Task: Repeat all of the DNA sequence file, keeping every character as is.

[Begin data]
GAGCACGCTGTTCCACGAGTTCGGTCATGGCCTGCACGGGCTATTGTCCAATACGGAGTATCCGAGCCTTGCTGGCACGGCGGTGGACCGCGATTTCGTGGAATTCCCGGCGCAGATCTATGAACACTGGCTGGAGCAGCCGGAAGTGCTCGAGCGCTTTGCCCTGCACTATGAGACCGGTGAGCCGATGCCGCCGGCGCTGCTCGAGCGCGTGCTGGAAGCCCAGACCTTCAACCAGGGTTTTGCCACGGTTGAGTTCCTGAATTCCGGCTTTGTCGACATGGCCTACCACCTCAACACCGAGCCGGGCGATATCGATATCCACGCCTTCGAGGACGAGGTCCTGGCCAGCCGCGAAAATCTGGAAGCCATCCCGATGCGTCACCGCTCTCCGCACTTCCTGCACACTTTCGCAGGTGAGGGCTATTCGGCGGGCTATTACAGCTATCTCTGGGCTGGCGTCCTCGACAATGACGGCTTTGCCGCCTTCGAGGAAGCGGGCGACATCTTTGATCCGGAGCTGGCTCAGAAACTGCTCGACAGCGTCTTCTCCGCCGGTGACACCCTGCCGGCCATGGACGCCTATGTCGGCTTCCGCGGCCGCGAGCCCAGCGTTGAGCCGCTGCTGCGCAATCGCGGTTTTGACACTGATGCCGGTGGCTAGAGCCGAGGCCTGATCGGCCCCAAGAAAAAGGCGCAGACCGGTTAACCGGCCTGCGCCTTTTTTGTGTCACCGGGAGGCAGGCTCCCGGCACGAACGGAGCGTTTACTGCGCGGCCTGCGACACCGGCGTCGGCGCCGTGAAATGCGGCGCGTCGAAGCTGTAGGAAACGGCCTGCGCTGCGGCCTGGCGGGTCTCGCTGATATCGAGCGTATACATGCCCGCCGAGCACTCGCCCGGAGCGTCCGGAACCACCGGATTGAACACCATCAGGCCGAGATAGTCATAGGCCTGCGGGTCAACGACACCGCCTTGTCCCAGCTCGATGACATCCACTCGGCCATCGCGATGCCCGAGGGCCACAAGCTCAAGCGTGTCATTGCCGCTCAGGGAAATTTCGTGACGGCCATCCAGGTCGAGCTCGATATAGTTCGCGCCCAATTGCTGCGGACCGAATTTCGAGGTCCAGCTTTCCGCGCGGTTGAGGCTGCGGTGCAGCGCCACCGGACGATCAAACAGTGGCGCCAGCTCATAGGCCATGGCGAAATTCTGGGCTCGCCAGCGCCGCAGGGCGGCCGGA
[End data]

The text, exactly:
GAGCACGCTGTTCCACGAGTTCGGTCATGGCCTGCACGGGCTATTGTCCAATACGGAGTATCCGAGCCTTGCTGGCACGGCGGTGGACCGCGATTTCGTGGAATTCCCGGCGCAGATCTATGAACACTGGCTGGAGCAGCCGGAAGTGCTCGAGCGCTTTGCCCTGCACTATGAGACCGGTGAGCCGATGCCGCCGGCGCTGCTCGAGCGCGTGCTGGAAGCCCAGACCTTCAACCAGGGTTTTGCCACGGTTGAGTTCCTGAATTCCGGCTTTGTCGACATGGCCTACCACCTCAACACCGAGCCGGGCGATATCGATATCCACGCCTTCGAGGACGAGGTCCTGGCCAGCCGCGAAAATCTGGAAGCCATCCCGATGCGTCACCGCTCTCCGCACTTCCTGCACACTTTCGCAGGTGAGGGCTATTCGGCGGGCTATTACAGCTATCTCTGGGCTGGCGTCCTCGACAATGACGGCTTTGCCGCCTTCGAGGAAGCGGGCGACATCTTTGATCCGGAGCTGGCTCAGAAACTGCTCGACAGCGTCTTCTCCGCCGGTGACACCCTGCCGGCCATGGACGCCTATGTCGGCTTCCGCGGCCGCGAGCCCAGCGTTGAGCCGCTGCTGCGCAATCGCGGTTTTGACACTGATGCCGGTGGCTAGAGCCGAGGCCTGATCGGCCCCAAGAAAAAGGCGCAGACCGGTTAACCGGCCTGCGCCTTTTTTGTGTCACCGGGAGGCAGGCTCCCGGCACGAACGGAGCGTTTACTGCGCGGCCTGCGACACCGGCGTCGGCGCCGTGAAATGCGGCGCGTCGAAGCTGTAGGAAACGGCCTGCGCTGCGGCCTGGCGGGTCTCGCTGATATCGAGCGTATACATGCCCGCCGAGCACTCGCCCGGAGCGTCCGGAACCACCGGATTGAACACCATCAGGCCGAGATAGTCATAGGCCTGCGGGTCAACGACACCGCCTTGTCCCAGCTCGATGACATCCACTCGGCCATCGCGATGCCCGAGGGCCACAAGCTCAAGCGTGTCATTGCCGCTCAGGGAAATTTCGTGACGGCCATCCAGGTCGAGCTCGATATAGTTCGCGCCCAATTGCTGCGGACCGAATTTCGAGGTCCAGCTTTCCGCGCGGTTGAGGCTGCGGTGCAGCGCCACCGGACGATCAAACAGTGGCGCCAGCTCATAGGCCATGGCGAAATTCTGGGCTCGCCAGCGCCGCAGGGCGGCCGGA